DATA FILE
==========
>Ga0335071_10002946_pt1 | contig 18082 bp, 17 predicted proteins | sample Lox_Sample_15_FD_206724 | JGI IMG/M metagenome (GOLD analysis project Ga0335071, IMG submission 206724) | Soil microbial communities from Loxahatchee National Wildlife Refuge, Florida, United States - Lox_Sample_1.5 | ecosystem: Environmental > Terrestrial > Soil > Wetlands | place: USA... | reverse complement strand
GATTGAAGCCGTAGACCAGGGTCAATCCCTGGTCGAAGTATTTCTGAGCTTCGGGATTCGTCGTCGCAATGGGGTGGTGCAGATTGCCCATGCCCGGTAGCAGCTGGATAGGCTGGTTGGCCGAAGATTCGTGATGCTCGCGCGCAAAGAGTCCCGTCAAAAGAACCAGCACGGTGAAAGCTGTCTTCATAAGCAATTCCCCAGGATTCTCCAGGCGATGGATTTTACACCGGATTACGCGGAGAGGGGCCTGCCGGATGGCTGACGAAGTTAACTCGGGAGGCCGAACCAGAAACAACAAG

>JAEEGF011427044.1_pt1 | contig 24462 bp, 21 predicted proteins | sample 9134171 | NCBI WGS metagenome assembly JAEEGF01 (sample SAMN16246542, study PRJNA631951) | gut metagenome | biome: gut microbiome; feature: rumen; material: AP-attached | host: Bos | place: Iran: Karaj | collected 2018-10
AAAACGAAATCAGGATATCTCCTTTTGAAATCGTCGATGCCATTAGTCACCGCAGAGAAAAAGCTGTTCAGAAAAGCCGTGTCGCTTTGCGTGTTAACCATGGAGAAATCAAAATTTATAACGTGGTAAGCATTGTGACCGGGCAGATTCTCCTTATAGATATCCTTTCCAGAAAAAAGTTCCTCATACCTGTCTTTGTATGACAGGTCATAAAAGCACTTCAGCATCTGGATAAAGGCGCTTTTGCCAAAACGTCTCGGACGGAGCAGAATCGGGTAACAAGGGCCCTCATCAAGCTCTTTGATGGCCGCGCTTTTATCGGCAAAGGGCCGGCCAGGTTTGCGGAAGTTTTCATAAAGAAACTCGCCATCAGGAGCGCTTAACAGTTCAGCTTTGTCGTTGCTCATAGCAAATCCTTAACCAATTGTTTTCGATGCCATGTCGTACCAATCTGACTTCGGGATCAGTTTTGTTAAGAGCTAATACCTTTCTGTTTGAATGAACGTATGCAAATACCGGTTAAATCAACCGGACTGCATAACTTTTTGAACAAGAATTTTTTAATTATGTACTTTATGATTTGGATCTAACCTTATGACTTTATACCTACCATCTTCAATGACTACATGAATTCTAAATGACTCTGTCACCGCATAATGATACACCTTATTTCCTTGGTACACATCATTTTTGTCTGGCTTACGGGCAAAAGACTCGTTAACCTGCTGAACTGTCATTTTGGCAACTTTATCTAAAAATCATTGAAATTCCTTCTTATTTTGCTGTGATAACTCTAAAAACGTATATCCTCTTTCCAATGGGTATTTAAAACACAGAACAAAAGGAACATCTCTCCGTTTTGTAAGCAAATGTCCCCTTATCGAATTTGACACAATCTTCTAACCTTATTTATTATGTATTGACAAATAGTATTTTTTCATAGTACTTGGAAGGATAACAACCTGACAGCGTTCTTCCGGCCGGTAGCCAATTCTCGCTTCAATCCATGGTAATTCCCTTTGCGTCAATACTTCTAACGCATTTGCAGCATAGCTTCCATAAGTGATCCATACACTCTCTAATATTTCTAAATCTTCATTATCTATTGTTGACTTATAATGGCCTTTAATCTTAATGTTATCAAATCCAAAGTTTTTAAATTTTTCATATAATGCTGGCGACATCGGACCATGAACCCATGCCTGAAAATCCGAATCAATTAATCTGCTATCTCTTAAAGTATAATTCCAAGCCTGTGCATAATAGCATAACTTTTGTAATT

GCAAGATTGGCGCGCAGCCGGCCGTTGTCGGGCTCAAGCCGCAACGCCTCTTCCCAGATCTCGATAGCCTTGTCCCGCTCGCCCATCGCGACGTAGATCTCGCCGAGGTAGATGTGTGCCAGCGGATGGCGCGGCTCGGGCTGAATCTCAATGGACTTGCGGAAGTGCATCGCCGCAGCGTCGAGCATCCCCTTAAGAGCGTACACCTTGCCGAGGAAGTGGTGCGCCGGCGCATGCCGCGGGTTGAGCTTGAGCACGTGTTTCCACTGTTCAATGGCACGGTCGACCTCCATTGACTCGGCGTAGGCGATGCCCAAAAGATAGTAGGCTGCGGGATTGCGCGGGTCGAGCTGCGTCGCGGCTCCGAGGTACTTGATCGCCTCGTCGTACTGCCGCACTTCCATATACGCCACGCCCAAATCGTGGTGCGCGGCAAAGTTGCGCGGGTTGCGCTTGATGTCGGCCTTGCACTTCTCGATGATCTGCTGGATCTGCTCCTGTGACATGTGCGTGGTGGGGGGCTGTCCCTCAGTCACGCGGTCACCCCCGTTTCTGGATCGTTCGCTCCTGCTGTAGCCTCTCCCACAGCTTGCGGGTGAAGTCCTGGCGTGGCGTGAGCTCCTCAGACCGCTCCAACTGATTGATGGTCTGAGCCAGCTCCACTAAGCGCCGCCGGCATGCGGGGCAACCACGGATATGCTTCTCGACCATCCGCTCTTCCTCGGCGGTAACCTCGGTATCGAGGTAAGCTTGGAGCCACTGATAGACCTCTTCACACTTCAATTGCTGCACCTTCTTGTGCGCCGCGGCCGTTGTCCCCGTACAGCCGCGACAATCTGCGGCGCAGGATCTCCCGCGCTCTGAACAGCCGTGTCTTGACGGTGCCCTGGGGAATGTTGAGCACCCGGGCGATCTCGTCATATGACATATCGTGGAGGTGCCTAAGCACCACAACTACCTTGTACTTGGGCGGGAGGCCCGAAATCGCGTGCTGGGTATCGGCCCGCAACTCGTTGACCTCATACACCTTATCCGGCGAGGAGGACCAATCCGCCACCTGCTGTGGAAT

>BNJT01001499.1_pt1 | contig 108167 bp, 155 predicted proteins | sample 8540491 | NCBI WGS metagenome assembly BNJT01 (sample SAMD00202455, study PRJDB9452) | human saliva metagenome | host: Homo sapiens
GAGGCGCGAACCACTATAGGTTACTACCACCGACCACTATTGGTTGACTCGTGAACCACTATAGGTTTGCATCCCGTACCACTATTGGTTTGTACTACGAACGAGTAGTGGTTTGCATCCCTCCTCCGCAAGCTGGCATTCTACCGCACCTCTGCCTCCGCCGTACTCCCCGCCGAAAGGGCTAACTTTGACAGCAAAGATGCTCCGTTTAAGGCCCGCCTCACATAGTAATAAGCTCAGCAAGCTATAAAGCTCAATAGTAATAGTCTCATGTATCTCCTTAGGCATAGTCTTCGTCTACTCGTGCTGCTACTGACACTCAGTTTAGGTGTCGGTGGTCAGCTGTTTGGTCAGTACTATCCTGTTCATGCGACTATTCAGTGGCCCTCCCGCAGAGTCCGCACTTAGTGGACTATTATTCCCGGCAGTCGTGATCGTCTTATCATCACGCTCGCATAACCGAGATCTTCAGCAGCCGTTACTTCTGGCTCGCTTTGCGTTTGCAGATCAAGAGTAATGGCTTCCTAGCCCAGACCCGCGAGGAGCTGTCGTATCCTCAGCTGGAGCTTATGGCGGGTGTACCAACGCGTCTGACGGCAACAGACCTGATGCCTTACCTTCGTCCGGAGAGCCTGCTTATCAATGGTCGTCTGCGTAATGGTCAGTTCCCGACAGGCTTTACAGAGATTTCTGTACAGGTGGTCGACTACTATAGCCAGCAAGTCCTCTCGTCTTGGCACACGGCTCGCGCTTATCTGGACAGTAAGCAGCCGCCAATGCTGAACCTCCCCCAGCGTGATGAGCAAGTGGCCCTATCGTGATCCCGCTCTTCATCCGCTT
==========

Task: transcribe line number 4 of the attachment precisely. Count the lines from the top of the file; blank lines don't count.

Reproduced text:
AAAACGAAATCAGGATATCTCCTTTTGAAATCGTCGATGCCATTAGTCACCGCAGAGAAAAAGCTGTTCAGAAAAGCCGTGTCGCTTTGCGTGTTAACCATGGAGAAATCAAAATTTATAACGTGGTAAGCATTGTGACCGGGCAGATTCTCCTTATAGATATCCTTTCCAGAAAAAAGTTCCTCATACCTGTCTTTGTATGACAGGTCATAAAAGCACTTCAGCATCTGGATAAAGGCGCTTTTGCCAAAACGTCTCGGACGGAGCAGAATCGGGTAACAAGGGCCCTCATCAAGCTCTTTGATGGCCGCGCTTTTATCGGCAAAGGGCCGGCCAGGTTTGCGGAAGTTTTCATAAAGAAACTCGCCATCAGGAGCGCTTAACAGTTCAGCTTTGTCGTTGCTCATAGCAAATCCTTAACCAATTGTTTTCGATGCCATGTCGTACCAATCTGACTTCGGGATCAGTTTTGTTAAGAGCTAATACCTTTCTGTTTGAATGAACGTATGCAAATACCGGTTAAATCAACCGGACTGCATAACTTTTTGAACAAGAATTTTTTAATTATGTACTTTATGATTTGGATCTAACCTTATGACTTTATACCTACCATCTTCAATGACTACATGAATTCTAAATGACTCTGTCACCGCATAATGATACACCTTATTTCCTTGGTACACATCATTTTTGTCTGGCTTACGGGCAAAAGACTCGTTAACCTGCTGAACTGTCATTTTGGCAACTTTATCTAAAAATCATTGAAATTCCTTCTTATTTTGCTGTGATAACTCTAAAAACGTATATCCTCTTTCCAATGGGTATTTAAAACACAGAACAAAAGGAACATCTCTCCGTTTTGTAAGCAAATGTCCCCTTATCGAATTTGACACAATCTTCTAACCTTATTTATTATGTATTGACAAATAGTATTTTTTCATAGTACTTGGAAGGATAACAACCTGACAGCGTTCTTCCGGCCGGTAGCCAATTCTCGCTTCAATCCATGGTAATTCCCTTTGCGTCAATACTTCTAACGCATTTGCAGCATAGCTTCCATAAGTGATCCATACACTCTCTAATATTTCTAAATCTTCATTATCTATTGTTGACTTATAATGGCCTTTAATCTTAATGTTATCAAATCCAAAGTTTTTAAATTTTTCATATAATGCTGGCGACATCGGACCATGAACCCATGCCTGAAAATCCGAATCAATTAATCTGCTATCTCTTAAAGTATAATTCCAAGCCTGTGCATAATAGCATAACTTTTGTAATT